Bonner County & Narrowbanding


August 18th, 2010


The county's primary dispatch VHF frequencies on the Hoodoo and Schweitzer Mountain sites are being replaced by different, and narrow banded, frequencies. This will mitigate the interference we have experienced on these primary channels (Dispatch North and Dispatch West) and comply with F.C.C. regulations. 


The time-line for these events are as follows:

08/18/10 - Notification to agencies - This will allow agencies to schedule technical contractors, if needed, to reprogram radios or install new ones.  

09/01/10 -  Bonner Comm will begin monitoring both old and new primary VHF frequencies to allow departments four weeks to reprogram, install, or otherwise transition to the new frequencies while not interfering with normal day to day operations. 

10/01/10 - The former Bonner County primary VHF wide band frequencies (Dispatch North and Dispatch West) will be taken off the air permanently.  


The following are approximate dates to serve as a history reference for the Narrowbanding steps taken by Bonner County:

2010:  Bonner County is waiting to narrowband until the other agencies are also ready so the process of narrowbanding can be accomplished in a unified manner, in the interest of maintaining interoperability.

2008:  Bonner County modifies 90% of it's licenses to reflect narrowband operations.  The only frequencies remaining with the wideband emissions designator on the licenses are the main law enforcement frequency (waiting for the state to have capability which they gain in 2008) and the old Fire/EMS dispatch repeater (to allow for fire departments who are not yet narrowband capable).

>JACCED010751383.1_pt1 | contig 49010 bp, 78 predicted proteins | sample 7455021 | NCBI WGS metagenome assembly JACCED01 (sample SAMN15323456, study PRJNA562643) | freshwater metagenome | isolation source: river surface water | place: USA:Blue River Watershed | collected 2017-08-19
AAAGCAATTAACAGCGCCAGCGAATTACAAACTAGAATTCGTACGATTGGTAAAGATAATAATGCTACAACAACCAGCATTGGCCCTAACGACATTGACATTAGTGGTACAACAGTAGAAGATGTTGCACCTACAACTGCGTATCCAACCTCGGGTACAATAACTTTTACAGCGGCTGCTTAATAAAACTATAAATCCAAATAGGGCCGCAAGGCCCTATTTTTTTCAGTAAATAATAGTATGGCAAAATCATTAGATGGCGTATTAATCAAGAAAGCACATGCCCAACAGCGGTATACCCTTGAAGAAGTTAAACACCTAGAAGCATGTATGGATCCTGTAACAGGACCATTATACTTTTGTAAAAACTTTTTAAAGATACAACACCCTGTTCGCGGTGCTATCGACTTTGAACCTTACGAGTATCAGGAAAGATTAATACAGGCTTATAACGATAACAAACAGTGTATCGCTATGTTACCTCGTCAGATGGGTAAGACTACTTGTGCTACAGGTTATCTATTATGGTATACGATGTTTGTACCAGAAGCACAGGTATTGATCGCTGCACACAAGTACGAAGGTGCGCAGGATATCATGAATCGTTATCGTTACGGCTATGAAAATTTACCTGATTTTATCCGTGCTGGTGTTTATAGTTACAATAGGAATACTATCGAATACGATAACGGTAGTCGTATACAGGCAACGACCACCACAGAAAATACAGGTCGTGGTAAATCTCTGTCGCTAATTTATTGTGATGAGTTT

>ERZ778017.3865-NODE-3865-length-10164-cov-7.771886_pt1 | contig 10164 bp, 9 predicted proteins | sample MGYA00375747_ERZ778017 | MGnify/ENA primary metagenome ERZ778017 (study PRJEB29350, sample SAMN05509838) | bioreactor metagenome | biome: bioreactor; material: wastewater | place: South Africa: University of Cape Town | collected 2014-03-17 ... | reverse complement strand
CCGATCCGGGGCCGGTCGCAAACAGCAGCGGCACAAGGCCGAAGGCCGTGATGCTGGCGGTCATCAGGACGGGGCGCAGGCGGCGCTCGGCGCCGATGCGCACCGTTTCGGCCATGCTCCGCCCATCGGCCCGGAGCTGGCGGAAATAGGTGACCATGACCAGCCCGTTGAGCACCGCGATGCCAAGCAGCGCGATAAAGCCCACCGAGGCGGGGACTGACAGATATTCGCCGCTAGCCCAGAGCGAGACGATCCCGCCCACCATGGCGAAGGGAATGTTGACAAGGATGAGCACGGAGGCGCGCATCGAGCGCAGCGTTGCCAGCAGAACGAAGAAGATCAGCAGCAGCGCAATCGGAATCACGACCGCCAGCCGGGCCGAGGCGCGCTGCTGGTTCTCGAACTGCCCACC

2007:  Bonner County installs all narrowband, digital capable repeater networks on Baldy Mountain that would allow VHF and UHF users to communicate together.  This includes a new repeater for EMS and fire dispatch as well as a countywide tactical repeater and a second wide area coverage repeater for law enforcement.

2004:  Road & Bridge and Solid Waste now operate narrowband exclusively with no noticed change in coverage.  Instead of sharing a single frequency, each road district and solid waste have their own probe1.
The newly constructed 911 PSAP uses 100% narrowband capable base stations, 85% of which are also P25 digital capable.

2003:  BCSO replaces all patrol portable radios with P25 capable, narrowband digital radios that are capable of being immersed in water.  BCSO begins purchasing P25 capable, narrowband digital mobile radios for patrol vehicles.  The entire radio fleet is narrowband capable at this point.  All repeaters are now narrowband capable.

2001:  Road & Bridge begins standardization of their radio fleet with narrowband capable radios.  BCSO reconfigures the fleet so that all deputies and "front line" vehicles are narrowband capable.  BCSO continues to replace radios with narrowband capable equipment.

1999:  Several narrowband frequencies are obtained by the County for law enforcement and detention.  The jail begins using narrowband exclusively.  BCSO begins the purchase of narrowband radios with the goal of narrowband compliance by 2005.